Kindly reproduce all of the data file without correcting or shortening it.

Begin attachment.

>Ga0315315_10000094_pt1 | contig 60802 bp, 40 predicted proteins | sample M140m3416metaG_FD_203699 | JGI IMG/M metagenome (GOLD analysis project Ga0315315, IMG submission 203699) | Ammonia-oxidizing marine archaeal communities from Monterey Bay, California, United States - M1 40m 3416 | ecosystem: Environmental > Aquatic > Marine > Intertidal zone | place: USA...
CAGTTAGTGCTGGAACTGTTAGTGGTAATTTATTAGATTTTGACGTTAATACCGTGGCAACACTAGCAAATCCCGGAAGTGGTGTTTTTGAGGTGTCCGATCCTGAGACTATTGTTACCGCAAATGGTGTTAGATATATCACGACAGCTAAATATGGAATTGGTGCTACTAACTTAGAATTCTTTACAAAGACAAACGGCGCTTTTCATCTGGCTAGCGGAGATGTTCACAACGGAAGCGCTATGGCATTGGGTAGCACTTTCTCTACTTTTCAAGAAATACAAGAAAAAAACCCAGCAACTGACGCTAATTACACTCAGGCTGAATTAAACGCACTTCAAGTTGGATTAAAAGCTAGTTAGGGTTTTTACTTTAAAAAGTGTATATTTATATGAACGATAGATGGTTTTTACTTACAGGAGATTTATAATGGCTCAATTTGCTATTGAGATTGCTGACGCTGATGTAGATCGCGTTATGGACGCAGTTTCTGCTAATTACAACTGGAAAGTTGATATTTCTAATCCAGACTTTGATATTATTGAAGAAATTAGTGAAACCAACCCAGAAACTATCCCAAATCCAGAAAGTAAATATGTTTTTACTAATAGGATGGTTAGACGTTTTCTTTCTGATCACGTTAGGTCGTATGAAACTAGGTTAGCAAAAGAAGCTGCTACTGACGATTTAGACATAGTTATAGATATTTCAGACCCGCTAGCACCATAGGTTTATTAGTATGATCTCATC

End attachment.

>Ga0315315_10000094_pt1 | contig 60802 bp, 40 predicted proteins | sample M140m3416metaG_FD_203699 | JGI IMG/M metagenome (GOLD analysis project Ga0315315, IMG submission 203699) | Ammonia-oxidizing marine archaeal communities from Monterey Bay, California, United States - M1 40m 3416 | ecosystem: Environmental > Aquatic > Marine > Intertidal zone | place: USA...
CAGTTAGTGCTGGAACTGTTAGTGGTAATTTATTAGATTTTGACGTTAATACCGTGGCAACACTAGCAAATCCCGGAAGTGGTGTTTTTGAGGTGTCCGATCCTGAGACTATTGTTACCGCAAATGGTGTTAGATATATCACGACAGCTAAATATGGAATTGGTGCTACTAACTTAGAATTCTTTACAAAGACAAACGGCGCTTTTCATCTGGCTAGCGGAGATGTTCACAACGGAAGCGCTATGGCATTGGGTAGCACTTTCTCTACTTTTCAAGAAATACAAGAAAAAAACCCAGCAACTGACGCTAATTACACTCAGGCTGAATTAAACGCACTTCAAGTTGGATTAAAAGCTAGTTAGGGTTTTTACTTTAAAAAGTGTATATTTATATGAACGATAGATGGTTTTTACTTACAGGAGATTTATAATGGCTCAATTTGCTATTGAGATTGCTGACGCTGATGTAGATCGCGTTATGGACGCAGTTTCTGCTAATTACAACTGGAAAGTTGATATTTCTAATCCAGACTTTGATATTATTGAAGAAATTAGTGAAACCAACCCAGAAACTATCCCAAATCCAGAAAGTAAATATGTTTTTACTAATAGGATGGTTAGACGTTTTCTTTCTGATCACGTTAGGTCGTATGAAACTAGGTTAGCAAAAGAAGCTGCTACTGACGATTTAGACATAGTTATAGATATTTCAGACCCGCTAGCACCATAGGTTTATTAGTATGATCTCATC